Black and white man drinking tea in office

Gareth has been in recovery for four years now. Thanks in part to the staff at The Wallich Croes Ffin project but mostly to his own strength and determination, he has completely turned his life around.

A drug user since his early teens, Gareth became addicted to heroin and methadone. Weighing just eight stone, suffering from depression and “barely surviving” he finally hit rock bottom in 2009 and managed to secure a place at a residential rehab centre.

“The hardest thing is admitting you have a problem. My whole life revolved around drugs – where I was going to get my next hit from – I didn’t think about food, family, housing, health, nothing. It completely took over my life. It was either get into rehab or end it all.”

Gareth undertook a seven-day detox which he describes as “hell” and remained at the centre for a further six months to ensure he was ready to face his new life without drugs.

“The most important thing when you leave rehab is to have a stable home to come back to,” Gareth says. “When you decide to give up drugs, you have to give up your old life – your friends, your relationships, the area you live in, sometimes your family. It’s hard, and lonely.”

Gareth was referred to The Wallich’s Croes Ffin project in Cardiff. Croes Ffin is for people who have been discharged from treatment or prison and need support to maintain this change in their lives. The support provided enables people to rebuild, regain and develop the skills and confidence they need to make the transition to independent living; to help them make informed decisions and lifestyle choices, to build a future lifestyle without drugs.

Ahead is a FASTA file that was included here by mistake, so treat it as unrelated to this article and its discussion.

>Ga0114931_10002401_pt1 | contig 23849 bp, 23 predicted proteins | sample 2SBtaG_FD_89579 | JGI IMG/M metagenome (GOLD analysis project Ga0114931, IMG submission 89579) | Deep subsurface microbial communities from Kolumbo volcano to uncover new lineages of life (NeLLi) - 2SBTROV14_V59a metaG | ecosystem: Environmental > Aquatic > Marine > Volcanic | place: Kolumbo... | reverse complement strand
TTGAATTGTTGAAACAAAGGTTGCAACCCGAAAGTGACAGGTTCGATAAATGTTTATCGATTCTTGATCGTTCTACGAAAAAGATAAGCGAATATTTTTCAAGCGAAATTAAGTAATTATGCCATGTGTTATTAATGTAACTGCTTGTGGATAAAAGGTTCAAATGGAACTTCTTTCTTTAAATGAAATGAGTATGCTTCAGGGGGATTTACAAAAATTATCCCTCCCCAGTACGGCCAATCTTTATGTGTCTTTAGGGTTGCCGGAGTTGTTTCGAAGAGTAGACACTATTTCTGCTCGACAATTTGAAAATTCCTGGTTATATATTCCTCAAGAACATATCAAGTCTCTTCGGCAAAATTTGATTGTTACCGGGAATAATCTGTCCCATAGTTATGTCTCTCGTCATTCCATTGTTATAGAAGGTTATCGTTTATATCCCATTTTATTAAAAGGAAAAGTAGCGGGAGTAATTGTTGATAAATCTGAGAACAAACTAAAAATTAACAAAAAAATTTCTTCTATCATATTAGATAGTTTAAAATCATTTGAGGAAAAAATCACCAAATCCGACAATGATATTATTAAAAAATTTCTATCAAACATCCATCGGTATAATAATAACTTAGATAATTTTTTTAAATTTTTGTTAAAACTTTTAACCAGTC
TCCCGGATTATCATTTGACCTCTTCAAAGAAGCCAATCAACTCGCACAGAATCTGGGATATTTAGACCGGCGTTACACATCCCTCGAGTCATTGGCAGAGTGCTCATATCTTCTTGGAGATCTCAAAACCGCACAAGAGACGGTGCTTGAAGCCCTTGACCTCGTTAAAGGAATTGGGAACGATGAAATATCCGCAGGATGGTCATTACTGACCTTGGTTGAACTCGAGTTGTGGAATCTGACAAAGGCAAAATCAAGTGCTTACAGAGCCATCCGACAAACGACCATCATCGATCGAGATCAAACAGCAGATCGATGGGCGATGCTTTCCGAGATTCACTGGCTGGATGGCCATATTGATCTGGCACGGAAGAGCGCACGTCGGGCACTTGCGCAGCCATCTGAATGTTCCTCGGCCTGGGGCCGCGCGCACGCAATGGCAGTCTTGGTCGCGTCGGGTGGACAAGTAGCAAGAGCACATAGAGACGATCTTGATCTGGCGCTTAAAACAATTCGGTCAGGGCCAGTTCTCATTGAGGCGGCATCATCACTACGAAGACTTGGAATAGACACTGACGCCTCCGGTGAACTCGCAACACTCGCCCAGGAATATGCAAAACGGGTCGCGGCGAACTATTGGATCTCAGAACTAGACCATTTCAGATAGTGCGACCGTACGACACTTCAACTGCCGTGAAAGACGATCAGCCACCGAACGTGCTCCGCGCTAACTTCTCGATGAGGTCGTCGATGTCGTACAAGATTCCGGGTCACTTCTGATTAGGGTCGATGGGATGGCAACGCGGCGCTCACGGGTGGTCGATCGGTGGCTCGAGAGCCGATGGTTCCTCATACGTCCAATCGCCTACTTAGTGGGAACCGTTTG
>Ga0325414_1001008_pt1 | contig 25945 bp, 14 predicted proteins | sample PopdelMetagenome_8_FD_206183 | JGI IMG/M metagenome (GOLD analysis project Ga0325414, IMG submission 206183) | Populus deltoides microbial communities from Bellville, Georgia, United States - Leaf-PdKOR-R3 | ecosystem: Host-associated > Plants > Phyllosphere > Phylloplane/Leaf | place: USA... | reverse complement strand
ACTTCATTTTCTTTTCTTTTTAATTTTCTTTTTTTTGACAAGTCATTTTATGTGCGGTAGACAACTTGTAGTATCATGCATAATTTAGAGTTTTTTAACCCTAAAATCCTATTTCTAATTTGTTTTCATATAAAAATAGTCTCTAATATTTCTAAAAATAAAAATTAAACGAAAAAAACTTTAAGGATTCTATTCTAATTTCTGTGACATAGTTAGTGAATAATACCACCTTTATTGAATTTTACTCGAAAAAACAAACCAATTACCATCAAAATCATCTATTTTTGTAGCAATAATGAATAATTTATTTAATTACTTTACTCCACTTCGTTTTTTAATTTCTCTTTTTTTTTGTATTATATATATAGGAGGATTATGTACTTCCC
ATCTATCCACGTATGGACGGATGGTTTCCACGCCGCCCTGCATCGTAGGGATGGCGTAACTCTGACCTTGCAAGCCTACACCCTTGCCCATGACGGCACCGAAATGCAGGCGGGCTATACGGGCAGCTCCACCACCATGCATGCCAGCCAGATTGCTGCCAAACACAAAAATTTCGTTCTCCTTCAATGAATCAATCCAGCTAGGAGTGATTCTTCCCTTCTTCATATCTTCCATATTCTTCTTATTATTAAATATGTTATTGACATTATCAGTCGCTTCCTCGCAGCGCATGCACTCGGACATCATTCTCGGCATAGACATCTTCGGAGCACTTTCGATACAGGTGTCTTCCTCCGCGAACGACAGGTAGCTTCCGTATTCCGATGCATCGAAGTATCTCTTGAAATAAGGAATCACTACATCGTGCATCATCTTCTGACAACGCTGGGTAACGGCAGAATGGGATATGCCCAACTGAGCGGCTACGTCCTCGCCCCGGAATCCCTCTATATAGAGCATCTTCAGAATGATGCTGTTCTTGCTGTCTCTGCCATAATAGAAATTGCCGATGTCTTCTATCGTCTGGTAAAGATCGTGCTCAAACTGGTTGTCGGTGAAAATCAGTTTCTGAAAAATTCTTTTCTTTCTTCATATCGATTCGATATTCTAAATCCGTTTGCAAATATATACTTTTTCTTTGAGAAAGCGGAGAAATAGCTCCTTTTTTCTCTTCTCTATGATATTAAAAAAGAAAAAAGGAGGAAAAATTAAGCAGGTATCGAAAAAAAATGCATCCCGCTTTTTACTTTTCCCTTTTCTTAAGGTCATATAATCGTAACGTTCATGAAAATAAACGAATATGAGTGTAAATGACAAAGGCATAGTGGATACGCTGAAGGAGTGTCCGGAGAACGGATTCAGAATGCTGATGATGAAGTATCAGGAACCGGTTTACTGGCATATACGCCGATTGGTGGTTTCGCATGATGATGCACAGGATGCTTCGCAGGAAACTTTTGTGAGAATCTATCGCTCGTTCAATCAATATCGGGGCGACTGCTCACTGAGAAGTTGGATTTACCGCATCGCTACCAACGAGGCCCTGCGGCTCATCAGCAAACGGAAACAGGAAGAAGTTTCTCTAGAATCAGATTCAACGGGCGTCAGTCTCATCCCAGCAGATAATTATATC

Gareth credits the project with enabling him to maintain his new, clean life:

“If I didn’t have this place, I don’t know what would’ve happened to me. Liz and the rest of the staff have been amazing. I’ve had lots of times when I’ve felt really down but they have always managed to bring me up again. Since I’ve been here, I’ve completed a number of training courses with NewLink and am now volunteering with Inroads, supporting and giving advice to people with drug and alcohol issues.”

Staff at the project say Gareth has come a long way and they are very proud of what he has achieved. Gareth’s hopes for the future:

“This is a different me, now. I finally feel proud of myself. I’m back in touch with my family and feel ready to live independently. A year from now I want to be off benefits, living in my own flat, and working full-time as a support worker. If I can speak to 100 people about drugs, and get through to just one of them – enough for them to make changes to their life – then that’s what I want. It’ll all be worth it.”


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